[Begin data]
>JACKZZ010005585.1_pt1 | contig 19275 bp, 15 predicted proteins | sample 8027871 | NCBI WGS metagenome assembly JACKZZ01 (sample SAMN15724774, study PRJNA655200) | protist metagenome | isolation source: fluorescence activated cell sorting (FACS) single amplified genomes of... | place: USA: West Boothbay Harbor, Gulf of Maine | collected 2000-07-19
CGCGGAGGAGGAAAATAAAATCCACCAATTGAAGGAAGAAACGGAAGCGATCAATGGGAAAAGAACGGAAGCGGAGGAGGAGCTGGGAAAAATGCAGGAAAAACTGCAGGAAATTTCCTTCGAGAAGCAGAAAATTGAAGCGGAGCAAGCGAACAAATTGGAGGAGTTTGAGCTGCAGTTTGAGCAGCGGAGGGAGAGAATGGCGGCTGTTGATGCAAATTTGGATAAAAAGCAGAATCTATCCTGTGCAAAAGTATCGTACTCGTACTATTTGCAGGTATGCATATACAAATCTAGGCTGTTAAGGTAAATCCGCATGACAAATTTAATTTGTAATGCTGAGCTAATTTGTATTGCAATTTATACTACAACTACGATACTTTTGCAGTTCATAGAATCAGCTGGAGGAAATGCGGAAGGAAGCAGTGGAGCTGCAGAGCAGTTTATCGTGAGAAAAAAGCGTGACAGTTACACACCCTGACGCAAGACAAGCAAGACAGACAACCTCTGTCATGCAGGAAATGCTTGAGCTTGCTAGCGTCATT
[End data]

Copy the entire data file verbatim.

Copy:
>JACKZZ010005585.1_pt1 | contig 19275 bp, 15 predicted proteins | sample 8027871 | NCBI WGS metagenome assembly JACKZZ01 (sample SAMN15724774, study PRJNA655200) | protist metagenome | isolation source: fluorescence activated cell sorting (FACS) single amplified genomes of... | place: USA: West Boothbay Harbor, Gulf of Maine | collected 2000-07-19
CGCGGAGGAGGAAAATAAAATCCACCAATTGAAGGAAGAAACGGAAGCGATCAATGGGAAAAGAACGGAAGCGGAGGAGGAGCTGGGAAAAATGCAGGAAAAACTGCAGGAAATTTCCTTCGAGAAGCAGAAAATTGAAGCGGAGCAAGCGAACAAATTGGAGGAGTTTGAGCTGCAGTTTGAGCAGCGGAGGGAGAGAATGGCGGCTGTTGATGCAAATTTGGATAAAAAGCAGAATCTATCCTGTGCAAAAGTATCGTACTCGTACTATTTGCAGGTATGCATATACAAATCTAGGCTGTTAAGGTAAATCCGCATGACAAATTTAATTTGTAATGCTGAGCTAATTTGTATTGCAATTTATACTACAACTACGATACTTTTGCAGTTCATAGAATCAGCTGGAGGAAATGCGGAAGGAAGCAGTGGAGCTGCAGAGCAGTTTATCGTGAGAAAAAAGCGTGACAGTTACACACCCTGACGCAAGACAAGCAAGACAGACAACCTCTGTCATGCAGGAAATGCTTGAGCTTGCTAGCGTCATT